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If you’re job hunting, it helps to have a few reliable references who can attest to your work ethic and professionalism. Ideally, a former boss or supervisor will serve as a reference, but you can ask former colleagues to act in this capacity as well. Select people you worked with on team initiatives who can testify to your reliability, dedication and productivity.
Make Contact by Phone
If your colleague is someone you’ve kept in contact with since parting ways, pick up the phone and give him a call. Make pleasant chitchat and inquire about his professional endeavors, and then get to the point of your call. “Listen, John, it has been great to catch up with you. One of the reasons I'm calling is to see if I can use you as a reference for a job I'm applying for. I’m in line to be the next communications director for ABC Company, and they’d like to talk to someone familiar with my branding strategies. Is that something you'd be comfortable with?”
Make Contact by Email
If you haven't spoken with your colleague for a while, calling him out of the blue can put him on the spot and create an awkward scenario if he's not comfortable giving you a reference. Instead, write an email outlining your request. “Hi John -- I'm applying for a job as a communications director for an advertising firm, and I'd love to use you as a reference. The company is built on branding, and if you could talk about the shopping center branding campaign we worked on several years ago, that would be great.”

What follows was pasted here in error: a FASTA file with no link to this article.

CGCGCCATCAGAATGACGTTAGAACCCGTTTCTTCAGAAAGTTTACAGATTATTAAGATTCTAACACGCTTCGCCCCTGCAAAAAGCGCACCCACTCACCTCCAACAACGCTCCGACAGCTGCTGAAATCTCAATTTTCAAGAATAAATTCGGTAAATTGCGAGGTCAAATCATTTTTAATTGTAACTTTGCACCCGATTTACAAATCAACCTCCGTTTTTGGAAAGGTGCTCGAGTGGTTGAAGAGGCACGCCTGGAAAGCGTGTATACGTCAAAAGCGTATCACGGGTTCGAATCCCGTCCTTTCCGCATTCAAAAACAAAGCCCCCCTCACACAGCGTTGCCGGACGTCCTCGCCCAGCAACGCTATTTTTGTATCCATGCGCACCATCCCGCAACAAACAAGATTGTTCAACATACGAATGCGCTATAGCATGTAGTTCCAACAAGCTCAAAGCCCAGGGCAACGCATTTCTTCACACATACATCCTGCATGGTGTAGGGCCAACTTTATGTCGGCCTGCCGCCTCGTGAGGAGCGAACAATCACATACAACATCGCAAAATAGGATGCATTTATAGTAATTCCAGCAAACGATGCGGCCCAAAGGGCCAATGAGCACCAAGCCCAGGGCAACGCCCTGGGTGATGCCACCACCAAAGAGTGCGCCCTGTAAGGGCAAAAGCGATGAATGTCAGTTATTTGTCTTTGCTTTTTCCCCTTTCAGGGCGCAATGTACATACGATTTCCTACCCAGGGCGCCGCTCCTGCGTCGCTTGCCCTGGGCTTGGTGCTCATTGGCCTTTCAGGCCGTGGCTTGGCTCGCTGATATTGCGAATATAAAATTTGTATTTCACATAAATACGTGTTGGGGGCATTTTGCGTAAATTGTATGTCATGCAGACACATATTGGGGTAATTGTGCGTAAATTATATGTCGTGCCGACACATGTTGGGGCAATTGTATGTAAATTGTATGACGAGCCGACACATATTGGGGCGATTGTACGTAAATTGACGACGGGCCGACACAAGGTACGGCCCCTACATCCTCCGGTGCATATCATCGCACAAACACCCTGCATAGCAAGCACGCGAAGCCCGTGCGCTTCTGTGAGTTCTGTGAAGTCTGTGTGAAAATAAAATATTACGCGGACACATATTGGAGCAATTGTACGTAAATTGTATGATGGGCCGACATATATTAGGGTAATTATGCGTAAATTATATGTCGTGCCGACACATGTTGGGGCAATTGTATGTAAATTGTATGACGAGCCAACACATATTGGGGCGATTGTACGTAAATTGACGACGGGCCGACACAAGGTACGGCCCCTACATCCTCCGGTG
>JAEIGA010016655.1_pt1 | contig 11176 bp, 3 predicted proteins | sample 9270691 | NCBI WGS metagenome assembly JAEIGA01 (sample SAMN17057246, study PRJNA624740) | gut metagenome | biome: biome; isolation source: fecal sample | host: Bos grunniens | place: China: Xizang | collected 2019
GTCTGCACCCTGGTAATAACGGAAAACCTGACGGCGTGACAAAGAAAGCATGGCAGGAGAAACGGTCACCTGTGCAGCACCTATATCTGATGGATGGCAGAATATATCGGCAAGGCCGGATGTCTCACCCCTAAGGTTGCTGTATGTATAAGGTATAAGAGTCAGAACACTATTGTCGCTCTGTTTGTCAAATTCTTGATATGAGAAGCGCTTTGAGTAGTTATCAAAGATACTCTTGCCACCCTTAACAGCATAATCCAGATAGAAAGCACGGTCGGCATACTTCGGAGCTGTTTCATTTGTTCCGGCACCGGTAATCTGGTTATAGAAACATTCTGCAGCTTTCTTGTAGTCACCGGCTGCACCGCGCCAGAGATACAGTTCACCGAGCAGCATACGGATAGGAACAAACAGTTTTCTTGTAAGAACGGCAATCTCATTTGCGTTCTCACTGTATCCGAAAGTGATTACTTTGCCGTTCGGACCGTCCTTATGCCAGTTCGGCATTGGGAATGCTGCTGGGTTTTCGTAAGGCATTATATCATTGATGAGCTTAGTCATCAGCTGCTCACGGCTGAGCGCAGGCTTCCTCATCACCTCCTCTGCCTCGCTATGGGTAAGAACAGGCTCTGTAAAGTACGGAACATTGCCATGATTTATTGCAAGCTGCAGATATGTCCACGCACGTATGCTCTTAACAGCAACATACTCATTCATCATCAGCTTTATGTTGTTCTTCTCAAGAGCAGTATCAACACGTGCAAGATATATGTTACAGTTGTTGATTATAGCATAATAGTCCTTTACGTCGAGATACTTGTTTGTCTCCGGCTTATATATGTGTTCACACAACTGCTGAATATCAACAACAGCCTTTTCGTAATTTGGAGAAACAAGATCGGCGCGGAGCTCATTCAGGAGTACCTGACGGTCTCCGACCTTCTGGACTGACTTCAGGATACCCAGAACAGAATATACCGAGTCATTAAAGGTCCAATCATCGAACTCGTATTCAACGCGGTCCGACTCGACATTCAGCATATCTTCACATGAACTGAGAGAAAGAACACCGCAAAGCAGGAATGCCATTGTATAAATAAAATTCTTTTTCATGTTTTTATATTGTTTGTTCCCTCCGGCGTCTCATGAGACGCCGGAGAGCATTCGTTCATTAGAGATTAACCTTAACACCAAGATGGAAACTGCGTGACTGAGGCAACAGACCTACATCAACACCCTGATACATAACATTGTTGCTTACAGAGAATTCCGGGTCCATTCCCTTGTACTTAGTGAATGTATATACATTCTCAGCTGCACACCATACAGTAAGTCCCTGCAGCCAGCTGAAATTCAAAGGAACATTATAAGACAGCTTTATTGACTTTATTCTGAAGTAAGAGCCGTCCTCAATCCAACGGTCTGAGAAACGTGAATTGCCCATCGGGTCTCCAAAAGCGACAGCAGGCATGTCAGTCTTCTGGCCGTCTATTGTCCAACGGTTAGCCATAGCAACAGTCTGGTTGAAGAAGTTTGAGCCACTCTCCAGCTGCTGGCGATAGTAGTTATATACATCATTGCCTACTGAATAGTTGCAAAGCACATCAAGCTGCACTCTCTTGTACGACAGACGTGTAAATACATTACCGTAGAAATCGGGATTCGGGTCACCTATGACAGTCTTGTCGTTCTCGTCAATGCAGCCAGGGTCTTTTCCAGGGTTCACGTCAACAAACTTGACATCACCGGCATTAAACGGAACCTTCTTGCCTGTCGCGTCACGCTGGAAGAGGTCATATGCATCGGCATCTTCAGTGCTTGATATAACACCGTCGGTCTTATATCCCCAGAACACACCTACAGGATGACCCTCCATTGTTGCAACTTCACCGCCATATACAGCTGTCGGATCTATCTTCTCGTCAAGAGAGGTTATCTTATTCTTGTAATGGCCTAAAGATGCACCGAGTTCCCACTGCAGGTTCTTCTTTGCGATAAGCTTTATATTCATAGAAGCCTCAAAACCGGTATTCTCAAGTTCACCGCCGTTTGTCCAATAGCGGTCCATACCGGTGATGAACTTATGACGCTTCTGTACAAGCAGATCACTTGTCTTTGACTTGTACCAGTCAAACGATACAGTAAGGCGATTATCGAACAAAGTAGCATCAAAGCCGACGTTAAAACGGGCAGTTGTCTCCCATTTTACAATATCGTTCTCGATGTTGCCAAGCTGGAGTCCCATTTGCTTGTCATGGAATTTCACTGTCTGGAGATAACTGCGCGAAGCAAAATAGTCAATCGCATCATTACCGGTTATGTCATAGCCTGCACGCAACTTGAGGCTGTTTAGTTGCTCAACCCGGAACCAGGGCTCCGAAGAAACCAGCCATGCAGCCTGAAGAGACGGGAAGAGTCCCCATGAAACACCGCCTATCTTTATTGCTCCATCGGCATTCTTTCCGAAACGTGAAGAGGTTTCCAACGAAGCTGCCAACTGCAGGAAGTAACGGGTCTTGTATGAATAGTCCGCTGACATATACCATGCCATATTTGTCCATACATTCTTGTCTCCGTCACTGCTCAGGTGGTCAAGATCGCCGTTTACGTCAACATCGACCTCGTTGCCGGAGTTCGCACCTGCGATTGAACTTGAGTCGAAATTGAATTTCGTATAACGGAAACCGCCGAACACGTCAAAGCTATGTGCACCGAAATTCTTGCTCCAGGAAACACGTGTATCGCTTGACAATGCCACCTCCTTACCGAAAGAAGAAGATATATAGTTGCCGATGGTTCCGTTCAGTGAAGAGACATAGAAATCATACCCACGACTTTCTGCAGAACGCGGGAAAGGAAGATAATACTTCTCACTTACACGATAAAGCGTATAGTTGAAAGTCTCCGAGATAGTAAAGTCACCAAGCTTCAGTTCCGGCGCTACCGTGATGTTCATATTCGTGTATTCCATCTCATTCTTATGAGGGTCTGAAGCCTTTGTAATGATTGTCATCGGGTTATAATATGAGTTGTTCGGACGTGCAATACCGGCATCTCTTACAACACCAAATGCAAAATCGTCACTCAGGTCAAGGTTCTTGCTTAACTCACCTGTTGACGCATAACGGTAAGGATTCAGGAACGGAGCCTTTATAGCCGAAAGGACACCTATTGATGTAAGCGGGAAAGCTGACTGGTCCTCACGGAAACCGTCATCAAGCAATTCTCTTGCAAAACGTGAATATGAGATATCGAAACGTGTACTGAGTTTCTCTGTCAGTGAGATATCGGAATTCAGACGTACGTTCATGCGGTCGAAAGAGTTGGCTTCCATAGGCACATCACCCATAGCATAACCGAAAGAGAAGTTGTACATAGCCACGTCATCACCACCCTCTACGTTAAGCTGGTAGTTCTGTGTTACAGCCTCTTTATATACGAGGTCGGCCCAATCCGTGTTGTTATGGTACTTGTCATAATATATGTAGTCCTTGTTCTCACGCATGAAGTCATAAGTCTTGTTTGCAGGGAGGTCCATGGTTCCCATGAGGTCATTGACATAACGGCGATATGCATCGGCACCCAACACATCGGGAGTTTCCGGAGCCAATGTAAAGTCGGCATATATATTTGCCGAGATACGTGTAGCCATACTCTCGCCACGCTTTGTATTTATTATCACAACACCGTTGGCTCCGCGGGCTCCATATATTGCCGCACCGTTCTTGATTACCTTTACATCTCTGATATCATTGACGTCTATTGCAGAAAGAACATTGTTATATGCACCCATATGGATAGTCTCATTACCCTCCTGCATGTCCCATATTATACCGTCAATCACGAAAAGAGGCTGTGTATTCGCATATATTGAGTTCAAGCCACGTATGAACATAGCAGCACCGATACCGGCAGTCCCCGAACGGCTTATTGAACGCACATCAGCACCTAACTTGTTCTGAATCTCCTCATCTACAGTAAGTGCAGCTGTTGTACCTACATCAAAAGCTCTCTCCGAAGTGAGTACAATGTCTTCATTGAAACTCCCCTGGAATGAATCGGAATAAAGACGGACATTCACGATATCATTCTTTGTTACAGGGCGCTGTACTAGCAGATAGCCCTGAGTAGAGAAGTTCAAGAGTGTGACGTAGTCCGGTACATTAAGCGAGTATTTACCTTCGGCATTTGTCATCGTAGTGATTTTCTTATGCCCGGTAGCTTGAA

Be specific in what you're asking your former colleague to do for you. If you want to list his name and contact number as a reference a potential employer can call, he has to be open to discussing your professional work history. Questions may range from your reliability to how you problem-solve, and your colleague should be comfortable endorsing you from a number of perspectives. If you're asking the colleague to write a reference letter on your behalf, be specific about the job you're applying for, what you want the reference to cover and when you need it.
Don't Take It Personally
For various valid reasons, a former colleague might not want to serve as a reference for you. Maybe he’s uncomfortable vouching for someone who was a colleague and not someone he supervised. Perhaps he had some issues with your performance he never discussed with you because you were coworkers. If you're in the same industry, he may be interested in the job himself or be supporting someone else for the role. Regardless, if a potential reference is uncomfortable with taking on the task, let him off the hook to maintain a professional and cordial relationship.
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Lisa McQuerrey has been a business writer since 1987. In 1994, she launched a full-service marketing and communications firm. McQuerrey's work has garnered awards from the U.S. Small Business Administration, the International Association of Business Communicators and the Associated Press. She is also the author of several nonfiction trade publications, and, in 2012, had her first young-adult novel published by Glass Page Books.
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